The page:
When Trevor MacDonald started chestfeeding about five years ago, he didn't know anyone who had attempted it, nor had any of his doctors ever encountered someone who had. In fact, he was shocked that his body could even produce milk. As a trans man—someone who was assigned female at birth but has transitioned to identifying as male—he was born with the mammary glands and milk ducts required for lactation, but he'd had his breasts removed. Once he had his baby, his care providers supported his desire to nurse, but it was up to him figure out how.
MacDonald began blogging about chestfeeding from his home in Winnipeg, Manitoba, and soon discovered a whole community of transmasculine people around the world in the same boat, looking for guidance. For trans men and transmasculine folks, putting a baby to their chest to suckle can lead to complicated feelings about their gender. Many lactation support services are available for “nursing mothers,” which sounds unwelcoming to men and non-binary individuals. And many trans people say doctors don’t understand their bodies or experiences.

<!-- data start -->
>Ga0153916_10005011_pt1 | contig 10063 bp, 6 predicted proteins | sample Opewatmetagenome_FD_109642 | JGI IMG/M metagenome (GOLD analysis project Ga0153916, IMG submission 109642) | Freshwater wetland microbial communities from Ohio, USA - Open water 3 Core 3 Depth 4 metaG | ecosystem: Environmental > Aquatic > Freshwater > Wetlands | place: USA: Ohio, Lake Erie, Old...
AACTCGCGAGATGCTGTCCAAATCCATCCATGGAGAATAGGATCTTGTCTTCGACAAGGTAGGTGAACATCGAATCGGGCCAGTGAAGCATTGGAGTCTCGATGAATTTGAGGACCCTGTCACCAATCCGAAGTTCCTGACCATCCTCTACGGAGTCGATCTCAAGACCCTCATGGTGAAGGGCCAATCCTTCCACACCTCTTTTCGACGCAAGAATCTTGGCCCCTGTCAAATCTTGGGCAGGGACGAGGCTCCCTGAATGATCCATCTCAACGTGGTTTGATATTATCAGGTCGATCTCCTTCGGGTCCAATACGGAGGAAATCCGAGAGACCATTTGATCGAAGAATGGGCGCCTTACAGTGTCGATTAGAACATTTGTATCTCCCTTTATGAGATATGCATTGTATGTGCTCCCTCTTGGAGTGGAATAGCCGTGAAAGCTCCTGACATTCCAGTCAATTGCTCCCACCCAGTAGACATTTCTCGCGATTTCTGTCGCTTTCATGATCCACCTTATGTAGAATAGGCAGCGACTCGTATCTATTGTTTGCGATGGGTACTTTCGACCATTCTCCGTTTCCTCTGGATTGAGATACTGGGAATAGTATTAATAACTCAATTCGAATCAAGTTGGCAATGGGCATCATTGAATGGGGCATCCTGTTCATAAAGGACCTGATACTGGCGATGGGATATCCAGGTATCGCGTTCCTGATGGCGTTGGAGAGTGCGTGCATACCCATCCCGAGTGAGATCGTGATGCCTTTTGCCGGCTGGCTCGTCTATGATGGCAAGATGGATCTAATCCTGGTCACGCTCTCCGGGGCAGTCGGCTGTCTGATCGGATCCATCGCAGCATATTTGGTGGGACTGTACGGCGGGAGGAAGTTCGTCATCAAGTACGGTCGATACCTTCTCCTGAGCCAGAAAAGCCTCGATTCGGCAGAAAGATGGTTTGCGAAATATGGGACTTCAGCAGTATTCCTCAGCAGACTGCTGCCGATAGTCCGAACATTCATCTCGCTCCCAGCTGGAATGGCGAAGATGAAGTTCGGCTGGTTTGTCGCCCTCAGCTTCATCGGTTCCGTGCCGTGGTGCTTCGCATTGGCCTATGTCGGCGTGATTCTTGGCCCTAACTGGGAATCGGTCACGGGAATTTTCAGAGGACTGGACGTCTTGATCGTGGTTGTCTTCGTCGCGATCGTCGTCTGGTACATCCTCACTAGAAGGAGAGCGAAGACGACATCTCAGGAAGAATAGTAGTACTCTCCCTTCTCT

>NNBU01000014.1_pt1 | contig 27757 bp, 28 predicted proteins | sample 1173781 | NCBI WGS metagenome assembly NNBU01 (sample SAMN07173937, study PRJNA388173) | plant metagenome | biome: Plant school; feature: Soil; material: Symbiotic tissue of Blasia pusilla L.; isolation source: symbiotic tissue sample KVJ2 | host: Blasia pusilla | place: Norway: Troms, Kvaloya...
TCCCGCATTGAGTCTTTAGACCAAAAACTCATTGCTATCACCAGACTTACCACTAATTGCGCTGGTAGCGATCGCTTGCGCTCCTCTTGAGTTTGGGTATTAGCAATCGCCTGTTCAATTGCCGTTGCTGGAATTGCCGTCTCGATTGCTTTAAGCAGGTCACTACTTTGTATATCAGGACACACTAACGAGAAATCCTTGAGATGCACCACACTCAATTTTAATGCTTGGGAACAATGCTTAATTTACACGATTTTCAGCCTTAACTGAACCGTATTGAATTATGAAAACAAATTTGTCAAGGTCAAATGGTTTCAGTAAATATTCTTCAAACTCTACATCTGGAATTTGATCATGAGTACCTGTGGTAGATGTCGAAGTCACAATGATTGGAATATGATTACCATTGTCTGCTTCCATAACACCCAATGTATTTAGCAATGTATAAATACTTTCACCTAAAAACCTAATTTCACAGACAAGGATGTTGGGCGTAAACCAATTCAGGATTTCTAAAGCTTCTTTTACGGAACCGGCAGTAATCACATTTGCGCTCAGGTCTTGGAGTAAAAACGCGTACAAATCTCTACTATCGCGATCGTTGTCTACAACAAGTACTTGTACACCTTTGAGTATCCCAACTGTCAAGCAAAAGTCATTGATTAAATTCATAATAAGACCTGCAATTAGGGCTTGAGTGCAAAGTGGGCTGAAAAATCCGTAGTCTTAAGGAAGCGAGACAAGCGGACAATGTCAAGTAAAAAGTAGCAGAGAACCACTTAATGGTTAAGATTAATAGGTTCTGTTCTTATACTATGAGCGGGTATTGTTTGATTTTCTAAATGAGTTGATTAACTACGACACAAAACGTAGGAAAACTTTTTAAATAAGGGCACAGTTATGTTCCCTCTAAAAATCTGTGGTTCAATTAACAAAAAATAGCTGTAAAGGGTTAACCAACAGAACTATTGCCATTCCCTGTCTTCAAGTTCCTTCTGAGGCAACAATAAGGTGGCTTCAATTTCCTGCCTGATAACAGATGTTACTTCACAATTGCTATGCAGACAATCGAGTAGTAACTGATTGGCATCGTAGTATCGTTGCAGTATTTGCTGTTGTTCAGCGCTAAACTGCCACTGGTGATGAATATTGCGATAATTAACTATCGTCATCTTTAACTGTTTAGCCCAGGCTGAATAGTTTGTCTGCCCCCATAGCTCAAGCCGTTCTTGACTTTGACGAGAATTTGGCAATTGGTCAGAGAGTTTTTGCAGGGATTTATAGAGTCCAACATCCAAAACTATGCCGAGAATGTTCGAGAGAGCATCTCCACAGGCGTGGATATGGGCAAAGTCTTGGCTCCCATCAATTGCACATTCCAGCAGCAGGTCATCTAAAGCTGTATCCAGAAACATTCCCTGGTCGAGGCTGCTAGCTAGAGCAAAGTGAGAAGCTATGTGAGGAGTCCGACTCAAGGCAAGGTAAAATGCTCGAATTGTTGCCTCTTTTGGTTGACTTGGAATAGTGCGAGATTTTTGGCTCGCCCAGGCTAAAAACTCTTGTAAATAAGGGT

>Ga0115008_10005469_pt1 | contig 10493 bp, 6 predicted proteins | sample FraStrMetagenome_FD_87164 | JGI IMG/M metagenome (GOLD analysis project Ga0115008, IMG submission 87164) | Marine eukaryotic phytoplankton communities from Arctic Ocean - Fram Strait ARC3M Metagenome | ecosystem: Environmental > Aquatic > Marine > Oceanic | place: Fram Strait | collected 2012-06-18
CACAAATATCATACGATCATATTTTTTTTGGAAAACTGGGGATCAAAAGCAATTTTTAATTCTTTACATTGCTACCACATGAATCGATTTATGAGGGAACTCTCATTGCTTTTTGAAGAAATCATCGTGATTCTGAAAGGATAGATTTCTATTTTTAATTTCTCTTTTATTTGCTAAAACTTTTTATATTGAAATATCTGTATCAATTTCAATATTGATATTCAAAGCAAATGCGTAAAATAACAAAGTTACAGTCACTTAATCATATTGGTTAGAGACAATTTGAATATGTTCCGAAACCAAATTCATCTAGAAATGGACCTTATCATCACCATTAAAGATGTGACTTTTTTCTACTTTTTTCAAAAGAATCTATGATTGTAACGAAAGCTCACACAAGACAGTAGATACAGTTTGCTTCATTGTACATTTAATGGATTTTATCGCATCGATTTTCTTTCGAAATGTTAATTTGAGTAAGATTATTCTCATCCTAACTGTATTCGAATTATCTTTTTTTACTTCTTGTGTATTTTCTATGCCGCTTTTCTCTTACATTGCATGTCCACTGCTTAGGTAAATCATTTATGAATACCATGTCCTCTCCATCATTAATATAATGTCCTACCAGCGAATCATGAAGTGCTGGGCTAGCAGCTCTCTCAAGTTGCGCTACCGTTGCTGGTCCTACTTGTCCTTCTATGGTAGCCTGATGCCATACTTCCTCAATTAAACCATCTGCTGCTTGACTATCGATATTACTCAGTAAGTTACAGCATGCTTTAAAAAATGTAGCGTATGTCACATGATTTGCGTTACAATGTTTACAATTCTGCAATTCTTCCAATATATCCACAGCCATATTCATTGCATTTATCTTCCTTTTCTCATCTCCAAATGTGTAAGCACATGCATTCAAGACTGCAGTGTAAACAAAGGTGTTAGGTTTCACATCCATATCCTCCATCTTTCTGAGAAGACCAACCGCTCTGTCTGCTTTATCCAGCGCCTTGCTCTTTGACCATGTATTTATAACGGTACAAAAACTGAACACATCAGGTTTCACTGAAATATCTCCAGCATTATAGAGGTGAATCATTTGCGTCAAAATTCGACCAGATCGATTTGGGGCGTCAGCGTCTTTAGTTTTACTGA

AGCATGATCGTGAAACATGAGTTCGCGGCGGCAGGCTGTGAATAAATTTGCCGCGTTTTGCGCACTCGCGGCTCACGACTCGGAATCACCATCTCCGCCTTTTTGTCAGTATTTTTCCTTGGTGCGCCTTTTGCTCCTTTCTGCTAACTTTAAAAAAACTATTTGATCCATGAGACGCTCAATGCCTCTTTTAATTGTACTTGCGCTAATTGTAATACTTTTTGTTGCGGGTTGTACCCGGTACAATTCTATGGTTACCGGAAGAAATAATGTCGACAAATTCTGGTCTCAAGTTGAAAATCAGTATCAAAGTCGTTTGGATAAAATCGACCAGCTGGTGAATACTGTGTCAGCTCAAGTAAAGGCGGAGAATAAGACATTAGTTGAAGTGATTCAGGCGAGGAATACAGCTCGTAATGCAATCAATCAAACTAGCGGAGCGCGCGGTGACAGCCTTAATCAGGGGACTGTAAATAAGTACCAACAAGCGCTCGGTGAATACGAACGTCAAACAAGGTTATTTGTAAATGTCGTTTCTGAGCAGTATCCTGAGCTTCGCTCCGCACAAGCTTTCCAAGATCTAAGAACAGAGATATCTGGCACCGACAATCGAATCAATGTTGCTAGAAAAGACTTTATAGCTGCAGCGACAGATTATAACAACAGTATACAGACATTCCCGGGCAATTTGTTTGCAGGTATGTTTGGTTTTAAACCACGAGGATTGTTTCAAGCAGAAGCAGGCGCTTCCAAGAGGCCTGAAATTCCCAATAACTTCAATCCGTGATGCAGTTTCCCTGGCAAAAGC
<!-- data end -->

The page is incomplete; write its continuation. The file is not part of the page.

With no formal training as a researcher, MacDonald decided to take a scientific approach to these challenges. He teamed up with a diverse group of lactation experts, nurses, midwives, and researchers to publish “Transmasculine individuals’ experiences with lactation, chestfeeding, and gender identity,” a study that was funded by a grant from the Canadian Institute of Health Research and that recently appeared in BMC Pregnancy and Childbirth.* It’s a qualitative attempt at defining the internal and external difficulties transmasculine people face when chestfeeding. There are studies about lactation and nursing, and studies about trans folks, but nothing much at the intersection of these two topics. In fact, even “chestfeeding” is the first known use of the word in the title of an academic paper.